Black women in tech have really been making a scene out here in these corporate and entrepreneurial streets! It’s really inspiring to see and discover the many ways these women are making a difference and treading a path less traveled. 

I, very intentionally and strategically made the career transition in 2021 after deciding in 2019 that I wanted something different. I needed work that allowed me to exercise my problem solving skills and allow me to be somewhat creative. 

Long story short (because I’ve told it several times), after getting the tech role I wanted, I faced many challenges. But- I’ve also experienced some of the most satisfying and fulfilling workdays of my career.

As a Business Systems Analyst and Smartsheet Consultant, my role requires me to build solutions for business units within the organization I work for.

What that means is, I help businesses analyze their processes and determine the best way to provide a more streamlined and efficient workflow utilizing Smartsheet and other relevant applications. This requires design, build and implementation for the client.  

In today’s rapidly changing tech landscape, businesses are recognizing the importance of having solid technology solutions to help reduce inefficiencies and make better decisions.

You should be aware of this too and think of innovative ways to contribute to solving these problems. Whether you want to be in the corporate world or an entrepreneur, there’s space for you at the table

Black women in tech:

black women in tech careers

Women represent only 27% of the tech industry; Black women represent about 3% of that. Provided that Black people are only 13% of the entire US population, it’s actually not too bad; however, I think we can get that number up.

To be honest, making my transition was quite tough, it didn’t seem impossible, but I did feel like a fish out of water just trying to make something stick.

Like many of my peers who reach out to me asking, who, what, when, where, and how to get into tech, I had those same questions with limited resources or a clear understanding of what I needed to do.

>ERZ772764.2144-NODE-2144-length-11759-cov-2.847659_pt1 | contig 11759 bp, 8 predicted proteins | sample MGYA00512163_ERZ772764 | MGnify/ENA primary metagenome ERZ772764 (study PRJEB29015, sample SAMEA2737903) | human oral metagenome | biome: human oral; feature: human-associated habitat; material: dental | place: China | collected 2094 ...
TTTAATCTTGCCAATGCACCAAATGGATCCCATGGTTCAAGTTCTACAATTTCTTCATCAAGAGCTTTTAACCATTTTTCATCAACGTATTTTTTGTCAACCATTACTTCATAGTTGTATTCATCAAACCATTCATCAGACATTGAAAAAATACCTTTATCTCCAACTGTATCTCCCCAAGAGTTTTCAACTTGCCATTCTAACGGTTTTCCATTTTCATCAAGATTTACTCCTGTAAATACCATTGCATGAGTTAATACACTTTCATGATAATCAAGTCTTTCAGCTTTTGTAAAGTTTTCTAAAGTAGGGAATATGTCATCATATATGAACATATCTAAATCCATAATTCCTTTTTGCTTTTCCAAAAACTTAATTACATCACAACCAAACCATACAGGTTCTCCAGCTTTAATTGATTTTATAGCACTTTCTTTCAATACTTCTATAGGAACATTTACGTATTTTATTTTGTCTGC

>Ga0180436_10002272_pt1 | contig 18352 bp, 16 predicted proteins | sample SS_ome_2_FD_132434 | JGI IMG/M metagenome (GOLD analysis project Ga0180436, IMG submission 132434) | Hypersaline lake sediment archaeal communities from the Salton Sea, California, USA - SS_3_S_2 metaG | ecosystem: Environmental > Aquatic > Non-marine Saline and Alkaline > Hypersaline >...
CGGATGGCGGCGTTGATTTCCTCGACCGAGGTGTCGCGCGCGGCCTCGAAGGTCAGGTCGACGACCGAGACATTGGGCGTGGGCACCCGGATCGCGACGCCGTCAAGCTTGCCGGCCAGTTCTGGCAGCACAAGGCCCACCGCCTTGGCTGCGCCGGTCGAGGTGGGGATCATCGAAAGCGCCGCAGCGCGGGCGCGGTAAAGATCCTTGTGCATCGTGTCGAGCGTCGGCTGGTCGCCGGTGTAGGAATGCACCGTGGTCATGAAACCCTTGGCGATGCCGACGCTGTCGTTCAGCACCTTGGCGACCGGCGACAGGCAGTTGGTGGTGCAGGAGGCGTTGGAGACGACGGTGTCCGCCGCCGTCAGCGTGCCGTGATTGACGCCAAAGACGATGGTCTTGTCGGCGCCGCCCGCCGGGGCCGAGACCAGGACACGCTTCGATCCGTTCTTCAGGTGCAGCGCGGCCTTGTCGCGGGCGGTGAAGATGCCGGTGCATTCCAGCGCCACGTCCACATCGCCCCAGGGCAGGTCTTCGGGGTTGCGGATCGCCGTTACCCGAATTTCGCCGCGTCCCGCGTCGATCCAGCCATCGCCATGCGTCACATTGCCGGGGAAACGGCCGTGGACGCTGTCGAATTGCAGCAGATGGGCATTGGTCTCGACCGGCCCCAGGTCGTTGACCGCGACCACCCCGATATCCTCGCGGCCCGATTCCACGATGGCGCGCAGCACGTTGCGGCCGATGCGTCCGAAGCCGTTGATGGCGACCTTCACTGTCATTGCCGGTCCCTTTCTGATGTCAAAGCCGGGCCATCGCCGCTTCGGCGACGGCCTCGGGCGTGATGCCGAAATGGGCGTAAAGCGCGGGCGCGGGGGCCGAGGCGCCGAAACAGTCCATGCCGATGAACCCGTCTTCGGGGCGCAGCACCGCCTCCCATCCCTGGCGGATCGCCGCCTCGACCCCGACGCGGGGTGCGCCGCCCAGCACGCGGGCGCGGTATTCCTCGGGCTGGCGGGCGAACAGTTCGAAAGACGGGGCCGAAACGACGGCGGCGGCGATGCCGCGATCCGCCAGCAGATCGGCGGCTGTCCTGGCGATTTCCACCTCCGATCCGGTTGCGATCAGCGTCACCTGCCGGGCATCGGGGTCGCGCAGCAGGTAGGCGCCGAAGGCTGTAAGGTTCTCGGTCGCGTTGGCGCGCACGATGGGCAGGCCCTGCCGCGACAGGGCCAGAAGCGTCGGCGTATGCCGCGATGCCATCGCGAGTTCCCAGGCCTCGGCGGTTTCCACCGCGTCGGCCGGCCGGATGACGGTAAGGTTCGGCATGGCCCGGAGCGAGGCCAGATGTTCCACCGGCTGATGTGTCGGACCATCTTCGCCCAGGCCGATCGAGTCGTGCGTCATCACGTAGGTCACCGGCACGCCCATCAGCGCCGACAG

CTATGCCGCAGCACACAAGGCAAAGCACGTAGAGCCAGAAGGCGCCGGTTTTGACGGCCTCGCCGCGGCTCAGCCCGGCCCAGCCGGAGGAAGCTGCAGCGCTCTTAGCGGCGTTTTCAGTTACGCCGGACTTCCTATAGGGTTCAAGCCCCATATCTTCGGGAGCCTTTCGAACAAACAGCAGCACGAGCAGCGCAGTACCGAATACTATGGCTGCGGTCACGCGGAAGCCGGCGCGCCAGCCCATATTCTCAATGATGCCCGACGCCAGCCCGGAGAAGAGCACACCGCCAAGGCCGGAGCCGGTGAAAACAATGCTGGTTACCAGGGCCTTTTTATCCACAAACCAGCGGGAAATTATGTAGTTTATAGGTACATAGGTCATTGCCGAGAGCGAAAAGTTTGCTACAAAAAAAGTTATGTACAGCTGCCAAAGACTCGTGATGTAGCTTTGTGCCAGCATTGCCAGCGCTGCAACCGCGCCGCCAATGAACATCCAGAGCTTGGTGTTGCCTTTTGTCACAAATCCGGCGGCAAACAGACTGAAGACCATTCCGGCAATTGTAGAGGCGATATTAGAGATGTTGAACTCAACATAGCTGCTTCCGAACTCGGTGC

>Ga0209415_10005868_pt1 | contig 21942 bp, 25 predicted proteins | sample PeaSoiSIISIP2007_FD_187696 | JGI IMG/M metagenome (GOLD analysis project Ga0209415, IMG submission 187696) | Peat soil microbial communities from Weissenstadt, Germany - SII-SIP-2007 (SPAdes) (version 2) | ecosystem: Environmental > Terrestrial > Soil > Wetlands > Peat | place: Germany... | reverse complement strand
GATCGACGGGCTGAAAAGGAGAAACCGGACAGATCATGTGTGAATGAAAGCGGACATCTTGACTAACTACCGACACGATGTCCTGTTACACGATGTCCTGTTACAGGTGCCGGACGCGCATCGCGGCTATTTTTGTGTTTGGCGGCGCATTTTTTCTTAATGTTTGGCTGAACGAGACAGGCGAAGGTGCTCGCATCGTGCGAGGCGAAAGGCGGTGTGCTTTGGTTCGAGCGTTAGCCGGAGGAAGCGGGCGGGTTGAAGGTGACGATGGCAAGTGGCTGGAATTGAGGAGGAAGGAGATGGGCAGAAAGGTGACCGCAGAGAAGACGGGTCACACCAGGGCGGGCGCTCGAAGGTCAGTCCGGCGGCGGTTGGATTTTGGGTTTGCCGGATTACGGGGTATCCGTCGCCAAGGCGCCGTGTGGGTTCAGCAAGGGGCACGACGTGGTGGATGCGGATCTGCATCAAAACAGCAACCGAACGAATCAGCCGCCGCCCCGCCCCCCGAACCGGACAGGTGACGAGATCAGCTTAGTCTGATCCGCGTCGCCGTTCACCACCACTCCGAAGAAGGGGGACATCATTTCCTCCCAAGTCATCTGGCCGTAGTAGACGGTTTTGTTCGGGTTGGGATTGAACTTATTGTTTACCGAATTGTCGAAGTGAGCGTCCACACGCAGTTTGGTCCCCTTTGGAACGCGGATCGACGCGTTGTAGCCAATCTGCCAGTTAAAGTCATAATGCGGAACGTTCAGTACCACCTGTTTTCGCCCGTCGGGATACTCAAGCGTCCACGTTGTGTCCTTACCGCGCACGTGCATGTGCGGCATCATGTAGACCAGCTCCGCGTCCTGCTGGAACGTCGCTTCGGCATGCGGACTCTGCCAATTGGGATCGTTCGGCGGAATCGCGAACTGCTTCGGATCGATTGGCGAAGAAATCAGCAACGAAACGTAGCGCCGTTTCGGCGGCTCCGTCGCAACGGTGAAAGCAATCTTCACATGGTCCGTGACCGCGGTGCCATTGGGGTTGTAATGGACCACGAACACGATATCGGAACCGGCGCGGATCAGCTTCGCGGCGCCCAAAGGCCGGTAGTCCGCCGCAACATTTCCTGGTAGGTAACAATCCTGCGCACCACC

Lucky for me, my older brother (also in tech) steered me in the right direction. I wish I had gone to him sooner to avoid the 2 insanely embarrassing moments I experienced during a meeting with a VP and an interviewer.

One day I’ll have the courage to share. Today is not that day.

Understanding the challenges:

Okay. So basically, with anything and everything in life, there will always be a challenge. The biggest challenge Black women in tech face is not feeling adequate enough. Imposter phenomenon is a real thing in our community.

And this is not exclusive to tech careers, this includes all careers that are not traditionally held by Black women. 

A recent example that stood out to me was, a close friend of mine had the opportunity to interview with an employer and didn’t feel qualified enough to do the interview.

It was like she had counted herself out before the interviewer could because she didn’t check every single box on the requirements list. After a few pep talks and a good nights rest to sleep on it, she decided to interview and was ultimately offered the role. 

Many Black women in tech also experience low or unequal pay, microaggressions, and prejudices that might undermine their skills and abilities.

♦♦♦ However, it’s extremely important to know that with every problem, there is in fact a solution! Below, I want to empower you by sharing a few steps to help you navigate challenges you might face in the workforce. ♦♦♦

Step 1: Build a strong foundation

There are a few ways that you can get this step done. Whether you’ve just made the transition or if you’re trying to make the transition, building a really strong foundation is crucial.

And it doesn’t mean that you need to know everything; it just means you need to have clear  intentions established and a plan to execute. 

The Nerd Bae Digital Planner

Without this, you may find yourself wandering aimlessly, which is not a terrible thing if you’re in the discovery phase of transitioning to a new career. 

For individuals looking to break into tech, do the following:

  • Write down your current skill set and identify any new skills you wish to develop
  • Think about the kind of lifestyle you want to live considering cost of living, traveling, family, hobbies etc. 
  • Do some research on the type of roles and level of experience needed to achieve the type of salary you would need to support your lifestyle. Below are a few of my favorite resources:

~~Glassdoor – A platform where you can find information about roles, companies, salaries as well as reviews from current and previous employees of these companies. 

~~LinkedIn – A social media platform geared towards professionals looking to network, find work and hire. 

~~Facebook – I know…. But hear me out, the key to Facebook is groups. If you join the right groups, you get to connect with everyday people keeping it real about how they are navigating in their professional lives. And many times, in my experience they are willing to chat 1 on 1 to provide assistance.